Can sleeping in separate beds actually do good for your marriage, instead of harm? A group of British researchers has questioned the traditional view that married partners should sleep in the same bed, stating that there is no reason that a couple can’t cuddle and talk in one bed, and then move over into a separate bed or room to go to sleep. If they feel rambunctious during the night or morning, there’s also no reason why they can’t just hop over into their spouse’s bed for a little playtime.
Counselors say that it is good to fall asleep after making some kind of physical contact. This helps express mutual attraction and reduce feelings of abandonment or rejection, and in some cases can be a form of sexual release for a couple who’s too tired to actually do the deed. They also say that it promotes mutual feelings of closeness, which will allow a couple the chance to initiate deeper talks and have more opportunity to share intimate and personal thoughts before sleep, or immediately upon waking.
Marriage counselors say that sleeping apart pushes relationships towards the “roommate zone,” while researchers bring up the fact that it was the pre-industrial revolution that required couples to sleep together in the first place in order to save space. Today, with family homes stretching beyond 3,000 square feet, there is no reason that we can’t retire to our own sleeping quarters. Here are a few statistics showing the prevalence of couples sleeping in separate rooms.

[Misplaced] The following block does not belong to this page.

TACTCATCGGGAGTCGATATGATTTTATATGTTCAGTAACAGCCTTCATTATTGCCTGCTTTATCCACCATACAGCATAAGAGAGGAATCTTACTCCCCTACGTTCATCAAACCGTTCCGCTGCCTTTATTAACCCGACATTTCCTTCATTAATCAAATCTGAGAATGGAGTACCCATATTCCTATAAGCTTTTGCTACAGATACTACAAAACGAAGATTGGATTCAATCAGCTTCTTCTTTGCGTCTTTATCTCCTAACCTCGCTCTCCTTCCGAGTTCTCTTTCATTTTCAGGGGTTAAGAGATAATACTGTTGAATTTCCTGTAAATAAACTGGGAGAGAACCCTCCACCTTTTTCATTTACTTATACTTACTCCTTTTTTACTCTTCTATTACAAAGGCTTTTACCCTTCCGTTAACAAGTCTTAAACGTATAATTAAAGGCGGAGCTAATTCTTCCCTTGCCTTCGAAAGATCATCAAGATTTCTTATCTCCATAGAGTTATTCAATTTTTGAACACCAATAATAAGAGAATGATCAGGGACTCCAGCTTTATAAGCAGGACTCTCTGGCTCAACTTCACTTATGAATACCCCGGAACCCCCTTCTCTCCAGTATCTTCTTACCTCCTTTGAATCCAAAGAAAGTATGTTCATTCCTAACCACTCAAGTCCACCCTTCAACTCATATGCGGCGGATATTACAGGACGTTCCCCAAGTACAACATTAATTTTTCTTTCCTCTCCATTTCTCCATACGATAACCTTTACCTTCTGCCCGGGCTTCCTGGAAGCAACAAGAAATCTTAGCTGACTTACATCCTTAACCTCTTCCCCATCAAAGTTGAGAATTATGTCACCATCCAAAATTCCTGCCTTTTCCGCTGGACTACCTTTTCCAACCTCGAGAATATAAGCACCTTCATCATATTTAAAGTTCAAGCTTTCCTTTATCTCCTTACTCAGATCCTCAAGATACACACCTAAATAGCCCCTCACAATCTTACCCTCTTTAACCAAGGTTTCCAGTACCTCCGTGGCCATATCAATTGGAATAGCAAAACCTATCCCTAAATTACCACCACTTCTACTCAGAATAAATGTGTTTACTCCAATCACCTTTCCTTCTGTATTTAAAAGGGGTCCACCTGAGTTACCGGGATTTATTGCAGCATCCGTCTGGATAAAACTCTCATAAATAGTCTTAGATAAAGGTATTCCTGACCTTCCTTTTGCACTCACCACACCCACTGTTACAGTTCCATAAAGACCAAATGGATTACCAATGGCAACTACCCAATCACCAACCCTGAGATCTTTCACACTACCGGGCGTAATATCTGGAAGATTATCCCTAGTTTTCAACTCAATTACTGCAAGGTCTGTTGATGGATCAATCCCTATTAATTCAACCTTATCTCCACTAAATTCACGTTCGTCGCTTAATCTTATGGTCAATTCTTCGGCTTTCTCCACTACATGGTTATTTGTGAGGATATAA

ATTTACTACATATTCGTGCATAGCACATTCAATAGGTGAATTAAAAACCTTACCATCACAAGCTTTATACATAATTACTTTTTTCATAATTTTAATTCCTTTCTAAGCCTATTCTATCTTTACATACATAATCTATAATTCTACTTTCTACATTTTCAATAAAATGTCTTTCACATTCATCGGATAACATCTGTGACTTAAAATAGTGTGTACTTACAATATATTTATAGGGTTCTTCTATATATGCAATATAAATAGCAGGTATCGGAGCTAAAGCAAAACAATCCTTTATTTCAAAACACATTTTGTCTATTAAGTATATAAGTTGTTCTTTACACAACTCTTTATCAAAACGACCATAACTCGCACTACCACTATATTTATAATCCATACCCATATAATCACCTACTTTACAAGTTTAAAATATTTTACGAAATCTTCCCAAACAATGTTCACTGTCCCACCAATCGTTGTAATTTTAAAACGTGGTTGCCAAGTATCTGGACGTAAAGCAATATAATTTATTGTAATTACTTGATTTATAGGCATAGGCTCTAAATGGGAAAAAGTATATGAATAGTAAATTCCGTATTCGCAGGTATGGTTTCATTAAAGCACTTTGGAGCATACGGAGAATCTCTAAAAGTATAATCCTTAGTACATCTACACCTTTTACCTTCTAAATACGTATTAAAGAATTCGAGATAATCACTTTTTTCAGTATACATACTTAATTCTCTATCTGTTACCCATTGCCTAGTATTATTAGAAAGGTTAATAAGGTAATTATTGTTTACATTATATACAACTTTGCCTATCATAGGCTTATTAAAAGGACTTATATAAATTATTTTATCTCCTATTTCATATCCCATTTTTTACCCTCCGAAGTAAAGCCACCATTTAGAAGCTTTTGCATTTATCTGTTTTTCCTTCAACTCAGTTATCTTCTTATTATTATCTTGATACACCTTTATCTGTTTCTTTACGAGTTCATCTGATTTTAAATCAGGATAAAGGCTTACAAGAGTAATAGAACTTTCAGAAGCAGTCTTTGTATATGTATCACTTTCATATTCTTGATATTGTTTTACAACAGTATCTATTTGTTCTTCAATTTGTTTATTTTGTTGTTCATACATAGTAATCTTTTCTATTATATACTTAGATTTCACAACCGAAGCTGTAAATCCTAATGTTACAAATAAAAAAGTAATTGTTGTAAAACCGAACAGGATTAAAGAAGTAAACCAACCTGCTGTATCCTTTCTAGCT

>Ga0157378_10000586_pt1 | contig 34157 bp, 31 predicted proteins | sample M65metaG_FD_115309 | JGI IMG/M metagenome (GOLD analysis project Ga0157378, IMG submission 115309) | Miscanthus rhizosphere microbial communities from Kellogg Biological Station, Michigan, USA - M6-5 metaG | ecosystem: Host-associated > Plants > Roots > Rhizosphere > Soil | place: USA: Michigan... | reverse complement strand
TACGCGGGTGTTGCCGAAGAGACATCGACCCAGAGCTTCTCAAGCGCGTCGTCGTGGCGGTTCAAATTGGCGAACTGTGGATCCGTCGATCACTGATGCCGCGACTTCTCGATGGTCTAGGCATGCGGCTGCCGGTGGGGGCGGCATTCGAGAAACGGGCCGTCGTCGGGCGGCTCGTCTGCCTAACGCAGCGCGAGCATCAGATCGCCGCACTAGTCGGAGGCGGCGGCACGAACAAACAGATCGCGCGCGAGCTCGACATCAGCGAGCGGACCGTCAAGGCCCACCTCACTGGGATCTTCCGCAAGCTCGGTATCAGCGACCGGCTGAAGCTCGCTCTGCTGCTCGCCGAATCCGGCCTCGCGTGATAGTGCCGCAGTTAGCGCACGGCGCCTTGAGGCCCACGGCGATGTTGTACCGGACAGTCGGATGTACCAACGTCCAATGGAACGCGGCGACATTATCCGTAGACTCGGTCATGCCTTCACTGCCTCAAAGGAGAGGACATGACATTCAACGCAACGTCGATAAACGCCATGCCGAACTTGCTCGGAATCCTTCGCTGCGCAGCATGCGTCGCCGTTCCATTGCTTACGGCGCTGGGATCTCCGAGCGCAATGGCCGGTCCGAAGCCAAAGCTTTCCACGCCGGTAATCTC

• 1 in 4 couples will sleep in separate rooms (sofa, dog house, etc.) on occasion, due to an argument or disturbance of sleep in one form or another.
• 3 in 10 couples, according to a National Sleep Foundation poll, sleep in separate rooms the majority of the time.
• 40 percent of couples age 70 and older sleep in separate rooms in order to ensure the best night’s sleep possible. Researchers suggest that the security of these long-time relationships resists any feelings of rejection or loneliness.
• 60 percent of all new homes built in 2015 will feature accommodations for two master bedrooms, so that each individual in the relationship can retire to their own sleeping quarters at the end of the day. This statistic comes from the National Home Builders Association.
The final message here is that if your relationship is suffering from sleep disturbances, then sleeping in separate rooms may just save your marriage… or even your life! In extreme cases, where one individual is disturbing as much as an hour of sleep per night of their partner, their risk of stroke, heart disease, depression and even divorce can practically double.
However, with that said, don’t be fooled into thinking that you can solve other relationship difficulties by separating your beds. These might include loss of attraction, disinterest in sex or gradual feelings of falling out of love. These are quite separate problems in a relationship, which will only get worse if you turn away from your spouse. Separate beds are a last resort for couples having troubles getting a good night’s rest, but should never be a crutch for an already crumbling marriage.